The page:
Yetta Zwerling Silverman (December 25, 1894[1] – January 17, 1982[2]) was a Yiddish movie star during the 1930s and 1940s.

Early life

Zwerling was born in Kalievo, near Lemberg, Galicia, Austria-Hungary (now Choliv, near Lviv, Ukraine); her father had a fruit business and was also a klezmer. Her sisters Bessie and Mamie sang in the Yiddish theater chorus and brought Yetta in as well.[1]

She emigrated to the United States with her family, finishing high school there and playing juvenile roles in variety theaters and English-language vaudeville. During her vaudeville years she also sung Yiddish songs like Vu Bistu, Yukel? and Bei Mir Bist du Schoen.[2]


Her first "legitimate role" in Yiddish theatre was as Hanele in Zolotarevsky's Yeshiva Bokher (Schoolboy). She toured and ended up in New York, playing Yiddish vaudeville with Sam Klinetsky at the Grand Theater, then doing four years of English-language comedy with Leon Errol and then six seasons in Philadelphia with Anshel Shor, who improved her Yiddish and gave her the opportunity to play the soubrette opposite Leon Blank, Celia Adler, Sam Kestin, Dayna Feynman, Samuel Goldenberg and Boris Thomashevsky. She then played at the National Theater in Student Prince and with Bertha Kalich in Di neshomeh fun a froy (The Soul of a Woman).[1]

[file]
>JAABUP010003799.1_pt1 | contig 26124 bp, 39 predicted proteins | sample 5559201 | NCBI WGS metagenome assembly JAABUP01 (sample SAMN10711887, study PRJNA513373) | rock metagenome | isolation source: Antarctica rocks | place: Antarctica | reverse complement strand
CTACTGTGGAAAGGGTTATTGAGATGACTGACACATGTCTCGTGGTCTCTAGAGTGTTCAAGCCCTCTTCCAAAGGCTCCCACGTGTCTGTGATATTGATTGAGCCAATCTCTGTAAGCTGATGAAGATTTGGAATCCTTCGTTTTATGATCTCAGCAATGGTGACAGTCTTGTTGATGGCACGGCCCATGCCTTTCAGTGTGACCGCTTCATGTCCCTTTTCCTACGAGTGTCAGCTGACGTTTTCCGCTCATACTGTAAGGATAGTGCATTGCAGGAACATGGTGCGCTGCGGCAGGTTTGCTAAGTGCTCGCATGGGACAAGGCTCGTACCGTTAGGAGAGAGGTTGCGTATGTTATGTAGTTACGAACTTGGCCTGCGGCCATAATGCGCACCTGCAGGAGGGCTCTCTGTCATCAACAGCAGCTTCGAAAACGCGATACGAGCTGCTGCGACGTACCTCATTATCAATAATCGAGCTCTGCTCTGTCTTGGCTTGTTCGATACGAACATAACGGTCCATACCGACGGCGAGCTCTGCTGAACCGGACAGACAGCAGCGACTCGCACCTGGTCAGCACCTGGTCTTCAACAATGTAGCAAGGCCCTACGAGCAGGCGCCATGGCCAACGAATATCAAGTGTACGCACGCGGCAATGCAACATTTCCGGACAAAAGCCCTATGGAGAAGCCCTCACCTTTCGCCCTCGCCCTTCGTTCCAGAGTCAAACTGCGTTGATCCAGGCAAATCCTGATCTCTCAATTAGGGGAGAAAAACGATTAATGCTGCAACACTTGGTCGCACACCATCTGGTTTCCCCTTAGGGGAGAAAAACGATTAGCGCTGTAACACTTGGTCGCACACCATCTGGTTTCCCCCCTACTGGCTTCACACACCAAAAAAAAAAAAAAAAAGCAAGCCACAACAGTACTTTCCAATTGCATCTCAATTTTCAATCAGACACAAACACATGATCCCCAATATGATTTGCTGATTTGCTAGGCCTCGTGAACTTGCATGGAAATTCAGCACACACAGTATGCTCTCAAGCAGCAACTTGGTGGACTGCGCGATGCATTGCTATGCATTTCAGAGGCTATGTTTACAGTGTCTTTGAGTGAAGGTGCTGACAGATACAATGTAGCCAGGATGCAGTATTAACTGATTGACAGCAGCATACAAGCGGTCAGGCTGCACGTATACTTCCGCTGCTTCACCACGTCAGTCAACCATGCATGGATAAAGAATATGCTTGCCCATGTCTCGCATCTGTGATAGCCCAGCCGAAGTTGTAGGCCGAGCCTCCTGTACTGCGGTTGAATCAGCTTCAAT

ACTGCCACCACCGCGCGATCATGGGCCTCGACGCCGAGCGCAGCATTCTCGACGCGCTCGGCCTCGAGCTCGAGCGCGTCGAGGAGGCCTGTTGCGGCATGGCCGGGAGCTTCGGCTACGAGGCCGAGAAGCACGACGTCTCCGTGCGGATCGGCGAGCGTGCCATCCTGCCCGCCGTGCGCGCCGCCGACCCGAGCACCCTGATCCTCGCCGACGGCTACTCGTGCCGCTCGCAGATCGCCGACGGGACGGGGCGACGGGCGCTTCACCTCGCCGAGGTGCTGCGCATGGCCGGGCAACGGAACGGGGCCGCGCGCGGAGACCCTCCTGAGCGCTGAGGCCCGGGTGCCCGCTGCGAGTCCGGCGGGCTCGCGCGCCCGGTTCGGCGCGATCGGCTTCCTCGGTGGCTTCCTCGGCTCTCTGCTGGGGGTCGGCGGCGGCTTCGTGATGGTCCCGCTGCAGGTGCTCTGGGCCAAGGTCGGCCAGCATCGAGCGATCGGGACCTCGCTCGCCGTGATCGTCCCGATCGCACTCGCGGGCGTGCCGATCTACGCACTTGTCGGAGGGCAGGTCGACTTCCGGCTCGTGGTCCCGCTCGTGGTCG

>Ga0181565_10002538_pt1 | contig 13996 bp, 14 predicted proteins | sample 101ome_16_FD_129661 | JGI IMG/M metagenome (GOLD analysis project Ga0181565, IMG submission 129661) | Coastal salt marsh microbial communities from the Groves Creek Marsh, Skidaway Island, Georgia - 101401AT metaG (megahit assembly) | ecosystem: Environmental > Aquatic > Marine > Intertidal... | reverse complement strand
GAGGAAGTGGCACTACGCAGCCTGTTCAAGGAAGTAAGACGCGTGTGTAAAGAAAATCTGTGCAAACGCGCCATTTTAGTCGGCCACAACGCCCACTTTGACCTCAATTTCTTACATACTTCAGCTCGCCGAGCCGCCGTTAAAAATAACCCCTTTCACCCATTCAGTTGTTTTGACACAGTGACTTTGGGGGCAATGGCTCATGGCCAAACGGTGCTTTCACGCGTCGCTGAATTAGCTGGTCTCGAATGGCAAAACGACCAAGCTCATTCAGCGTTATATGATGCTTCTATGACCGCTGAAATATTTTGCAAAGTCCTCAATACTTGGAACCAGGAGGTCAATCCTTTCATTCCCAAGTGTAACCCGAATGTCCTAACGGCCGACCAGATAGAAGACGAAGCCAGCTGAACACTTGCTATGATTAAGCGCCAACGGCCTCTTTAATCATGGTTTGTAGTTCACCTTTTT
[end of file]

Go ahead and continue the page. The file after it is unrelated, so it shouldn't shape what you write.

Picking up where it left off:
She played alongside Yitskhok Feld, Julius Nathanson, Eli Mintz, Isidore Meltzer, Adof Fenigshtayn, Irving Jacobson, later Menasha Skulnik and Leo Fuchs in Yiddish movies such as Motl der opereytor and Ikh vil zayn a mame.[3] Beyond her comic roles, she sang as a soloist and in duets with her partners. She was also noted for her eccentric outfits and jewels.


In 1982, Yetta Silverman died in Los Angeles, California, survived by two sons, Sidney and Arthur Silverman. She was interred at Mount Sinai Memorial Park in Los Angeles.[2]


According to the New York Times she was 93 years old at the time of her death on January 17, 1982, which would indicate that she was born in 1888, given her December 25 birthday; however, 1889 and 1894 have also been cited as her year of birth.


  1. ^ a b c Zalmen Zylbercweig, Leksikon fun Yidishn teater, Book three, 2276
  2. ^ a b c New York Times obituary
  3. ^ Biodata